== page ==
SAN DIEGO — Larry Bowa, who managed the Las Vegas Stars to the Pacific Coast League championship Friday, was here Sunday to meet with the media and to watch some of his Triple-A players make their major league debuts for the Padres against the division-leading Houston Astros.
Tim Pyznarski, Benito Santiago, Randy Asadoor and Gary Green were all in the starting lineup. They found themselves up against the league's strikeout leader, Astro ace Mike Scott, to which Bowa said: "Whew, that's an awfully tough way to have to break in."
And it was tough. Scott struck out 14, his career high, and eight of his K's were against Bowa's players. Asadoor struck out three times.
But Carmelo Martinez came to the rescue with one out in the bottom of the ninth inning, hitting a two-run pinch-hit homer off Scott to provide the Padres with a 3-2 victory in front of 14,684 fans.
Bowa, meanwhile, watched the game from Padre president Ballard Smith's box. Before the game, he sat in one of the television booths and answered questions.
--About the rumors that he might have a shot at becoming the Padre manager next season, he said: "That's exactly what it is--a rumor. Nobody has mentioned anything to me about it."
--About whether he'd take the job if it were offered: "I'd be lying if I said I didn't want a job like that. But, like I said, I've heard nothing about it."
--About why, then, was he in town for most of the weekend: "I've met with (general manager) Jack (McKeon) several times and he just wanted to get my opinions on some of the new players."
--About what he plans to do next season: "I really don't know yet. I'm not sidestepping the question, but I just don't know. I'd love to go in the direction of managing, but we'll have to wait until the end of the season. I also may have an opportunity to do some announcing with WGN in Chicago on the Cubs games."
But Sunday, all he had to do was watch his players. And while he watched, they had some troubles at the plate against Scott, whose 14 strikeouts gave him 274 for the season, far and away the most in the majors.
Santiago and Green fared the best, each stroking a double in three at-bats. But for the most part, Scott's fastball was a bit too much for Bowa's players to handle.
"They're all very aggressive," Padre Manager Steve Boros said. "They just couldn't lay off his high, hard stuff."
The other Padres were also having problems. Of those in the starting lineup, only Tony Gwynn, who had two hits, and Tim Flannery didn't strike out.
Houston, meanwhile, had scored a run in the first and a run in the fourth--on Kevin Bass' 20th home run--for a 2-0 lead against Andy Hawkins.
The Padres got a run back in the fourth but seemed to be up against it until their last two outs in the ninth against Scott.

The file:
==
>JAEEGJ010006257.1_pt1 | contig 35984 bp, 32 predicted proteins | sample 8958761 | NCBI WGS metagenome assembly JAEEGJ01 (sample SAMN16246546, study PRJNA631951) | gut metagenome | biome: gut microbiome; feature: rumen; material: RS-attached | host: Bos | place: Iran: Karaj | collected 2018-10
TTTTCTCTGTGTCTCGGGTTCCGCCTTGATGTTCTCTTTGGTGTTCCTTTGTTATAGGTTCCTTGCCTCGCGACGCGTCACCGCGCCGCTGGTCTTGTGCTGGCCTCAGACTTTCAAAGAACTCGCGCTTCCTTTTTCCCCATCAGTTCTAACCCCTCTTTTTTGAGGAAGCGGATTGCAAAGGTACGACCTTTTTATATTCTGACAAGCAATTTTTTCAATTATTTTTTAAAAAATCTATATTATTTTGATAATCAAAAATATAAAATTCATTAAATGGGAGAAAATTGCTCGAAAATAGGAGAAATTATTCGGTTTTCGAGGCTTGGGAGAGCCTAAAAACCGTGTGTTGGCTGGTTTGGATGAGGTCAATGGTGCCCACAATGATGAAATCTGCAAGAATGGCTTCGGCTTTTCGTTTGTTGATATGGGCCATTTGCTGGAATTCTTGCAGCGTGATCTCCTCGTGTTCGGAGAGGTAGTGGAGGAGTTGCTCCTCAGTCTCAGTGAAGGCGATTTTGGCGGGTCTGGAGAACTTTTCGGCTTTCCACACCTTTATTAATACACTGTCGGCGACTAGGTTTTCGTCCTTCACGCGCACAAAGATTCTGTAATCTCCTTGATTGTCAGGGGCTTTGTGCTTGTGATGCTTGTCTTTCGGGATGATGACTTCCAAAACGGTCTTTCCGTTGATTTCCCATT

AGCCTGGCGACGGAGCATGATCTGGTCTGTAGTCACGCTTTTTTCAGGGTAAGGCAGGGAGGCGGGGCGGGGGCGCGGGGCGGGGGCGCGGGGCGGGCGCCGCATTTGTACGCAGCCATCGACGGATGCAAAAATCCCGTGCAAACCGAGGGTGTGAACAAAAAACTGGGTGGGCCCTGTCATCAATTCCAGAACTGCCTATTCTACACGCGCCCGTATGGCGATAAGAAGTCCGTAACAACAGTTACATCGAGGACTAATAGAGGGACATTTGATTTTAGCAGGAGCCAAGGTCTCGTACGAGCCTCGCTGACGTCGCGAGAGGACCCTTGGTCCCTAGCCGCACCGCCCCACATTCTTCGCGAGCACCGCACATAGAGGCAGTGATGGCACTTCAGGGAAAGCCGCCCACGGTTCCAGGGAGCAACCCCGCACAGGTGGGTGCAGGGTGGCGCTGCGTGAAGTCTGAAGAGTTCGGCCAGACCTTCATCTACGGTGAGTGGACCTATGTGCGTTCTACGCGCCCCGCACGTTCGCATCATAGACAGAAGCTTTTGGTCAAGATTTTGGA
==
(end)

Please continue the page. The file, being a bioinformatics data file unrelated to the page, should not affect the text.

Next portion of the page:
With the youngsters due up, Boros went to his bench and found Terry Kennedy, who lined a single to right. Then came Martinez, who hit a 1-1 fastball into the seats in left field for his eighth home run.
"I knew Scott was throwing good but I didn't know he had that many strikeouts," Martinez said. "He made a pretty good pitch, low and outside. I don't know how I hit it out to left."
For Martinez, a starter at the beginning of the season but now a player whose future with the Padres is in doubt, it was his second pinch-hit home run of the season.
"I don't know about my future with this team, but I do know that I have a future in baseball," Martinez said. "I know I can still play, but I don't want to play in the situation I've played in this year. I may have to go somewhere else."
Meanwhile, the Padres are going places, even if it isn't far. With Atlanta's loss to San Francisco Sunday, San Diego escaped the cellar and moved into fifth place.
On the other hand, the Astros are beginning to look over their shoulders a bit. With two straight losses in the bottom of the ninth inning here, Houston's lead is down to seven games over Cincinnati with 19 remaining. The Astros now travel to Cincinnati to meet the Reds in a three-game series beginning Tuesday.
Jerry Kapstein confirmed Sunday that he and the Padres are still making an effort to solve their dispute concerning reliever Rich (Goose) Gossage. Gossage, who was suspended without pay on Aug. 29 for criticizing the Padre front office, has a hearing scheduled Friday in Houston, but Kapstein said: "The talks between me and Ballard (Smith) have been very friendly in spirit. Rich and I intend to keep the lines of communication open." . . . The Padres are off today before beginning a two-game series at home against San Francisco Tuesday.